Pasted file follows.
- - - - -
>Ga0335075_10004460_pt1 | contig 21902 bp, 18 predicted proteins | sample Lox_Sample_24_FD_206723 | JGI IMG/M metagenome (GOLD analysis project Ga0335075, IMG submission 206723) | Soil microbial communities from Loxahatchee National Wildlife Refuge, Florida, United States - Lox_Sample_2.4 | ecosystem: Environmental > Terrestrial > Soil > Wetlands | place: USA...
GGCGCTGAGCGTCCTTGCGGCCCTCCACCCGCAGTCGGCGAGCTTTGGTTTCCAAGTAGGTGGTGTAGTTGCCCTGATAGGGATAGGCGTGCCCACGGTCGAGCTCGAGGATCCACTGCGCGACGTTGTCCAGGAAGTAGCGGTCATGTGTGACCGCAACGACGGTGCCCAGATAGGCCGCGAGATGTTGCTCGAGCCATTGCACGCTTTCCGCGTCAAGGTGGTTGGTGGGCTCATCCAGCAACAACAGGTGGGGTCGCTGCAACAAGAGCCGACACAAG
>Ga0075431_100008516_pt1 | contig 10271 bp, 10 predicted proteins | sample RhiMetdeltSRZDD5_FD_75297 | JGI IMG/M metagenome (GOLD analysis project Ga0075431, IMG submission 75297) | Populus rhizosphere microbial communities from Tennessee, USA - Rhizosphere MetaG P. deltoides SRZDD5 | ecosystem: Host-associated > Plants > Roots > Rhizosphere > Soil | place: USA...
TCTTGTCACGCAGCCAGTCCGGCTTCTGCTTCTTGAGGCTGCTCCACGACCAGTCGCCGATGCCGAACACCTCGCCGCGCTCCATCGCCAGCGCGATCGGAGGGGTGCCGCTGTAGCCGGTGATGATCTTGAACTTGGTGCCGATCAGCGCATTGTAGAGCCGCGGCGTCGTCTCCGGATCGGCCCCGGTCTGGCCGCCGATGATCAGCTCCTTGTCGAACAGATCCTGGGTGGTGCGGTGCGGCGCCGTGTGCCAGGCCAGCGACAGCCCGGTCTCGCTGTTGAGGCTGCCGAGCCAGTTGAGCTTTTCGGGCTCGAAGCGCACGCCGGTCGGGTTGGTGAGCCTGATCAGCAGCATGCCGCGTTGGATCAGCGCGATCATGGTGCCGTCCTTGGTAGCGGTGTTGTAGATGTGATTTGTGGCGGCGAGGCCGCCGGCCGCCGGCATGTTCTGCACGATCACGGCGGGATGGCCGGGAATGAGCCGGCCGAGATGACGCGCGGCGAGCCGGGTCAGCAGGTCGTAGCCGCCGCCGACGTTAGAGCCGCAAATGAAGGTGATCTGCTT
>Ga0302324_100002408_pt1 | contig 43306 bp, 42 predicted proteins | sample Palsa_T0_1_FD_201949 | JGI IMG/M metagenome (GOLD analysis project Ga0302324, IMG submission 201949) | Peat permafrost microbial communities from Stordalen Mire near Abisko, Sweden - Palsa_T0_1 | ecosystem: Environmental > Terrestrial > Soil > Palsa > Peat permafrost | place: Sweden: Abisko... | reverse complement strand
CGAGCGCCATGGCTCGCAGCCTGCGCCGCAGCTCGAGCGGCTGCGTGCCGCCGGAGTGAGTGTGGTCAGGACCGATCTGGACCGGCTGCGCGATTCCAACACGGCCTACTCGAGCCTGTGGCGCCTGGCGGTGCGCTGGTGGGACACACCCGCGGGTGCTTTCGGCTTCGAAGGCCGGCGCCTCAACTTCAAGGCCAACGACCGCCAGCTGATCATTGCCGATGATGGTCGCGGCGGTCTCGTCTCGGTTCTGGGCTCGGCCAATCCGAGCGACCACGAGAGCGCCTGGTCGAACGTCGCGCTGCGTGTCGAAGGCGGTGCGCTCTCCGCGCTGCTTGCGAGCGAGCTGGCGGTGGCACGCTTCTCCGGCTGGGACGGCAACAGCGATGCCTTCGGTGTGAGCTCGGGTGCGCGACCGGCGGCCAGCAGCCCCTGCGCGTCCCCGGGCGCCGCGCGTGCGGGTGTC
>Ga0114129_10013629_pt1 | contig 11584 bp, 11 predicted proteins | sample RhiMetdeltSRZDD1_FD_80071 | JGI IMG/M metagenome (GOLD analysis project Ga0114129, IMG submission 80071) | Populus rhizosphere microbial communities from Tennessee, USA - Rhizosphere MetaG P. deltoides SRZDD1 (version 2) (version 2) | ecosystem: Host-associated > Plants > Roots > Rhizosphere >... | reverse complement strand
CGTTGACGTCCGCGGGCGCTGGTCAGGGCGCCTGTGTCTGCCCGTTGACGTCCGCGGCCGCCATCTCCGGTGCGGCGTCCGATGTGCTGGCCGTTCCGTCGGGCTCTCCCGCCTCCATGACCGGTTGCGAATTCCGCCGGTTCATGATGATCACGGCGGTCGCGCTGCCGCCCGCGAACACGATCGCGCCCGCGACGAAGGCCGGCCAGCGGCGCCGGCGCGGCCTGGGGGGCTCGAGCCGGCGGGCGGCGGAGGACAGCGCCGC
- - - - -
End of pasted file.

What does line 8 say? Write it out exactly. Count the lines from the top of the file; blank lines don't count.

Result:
CGTTGACGTCCGCGGGCGCTGGTCAGGGCGCCTGTGTCTGCCCGTTGACGTCCGCGGCCGCCATCTCCGGTGCGGCGTCCGATGTGCTGGCCGTTCCGTCGGGCTCTCCCGCCTCCATGACCGGTTGCGAATTCCGCCGGTTCATGATGATCACGGCGGTCGCGCTGCCGCCCGCGAACACGATCGCGCCCGCGACGAAGGCCGGCCAGCGGCGCCGGCGCGGCCTGGGGGGCTCGAGCCGGCGGGCGGCGGAGGACAGCGCCGC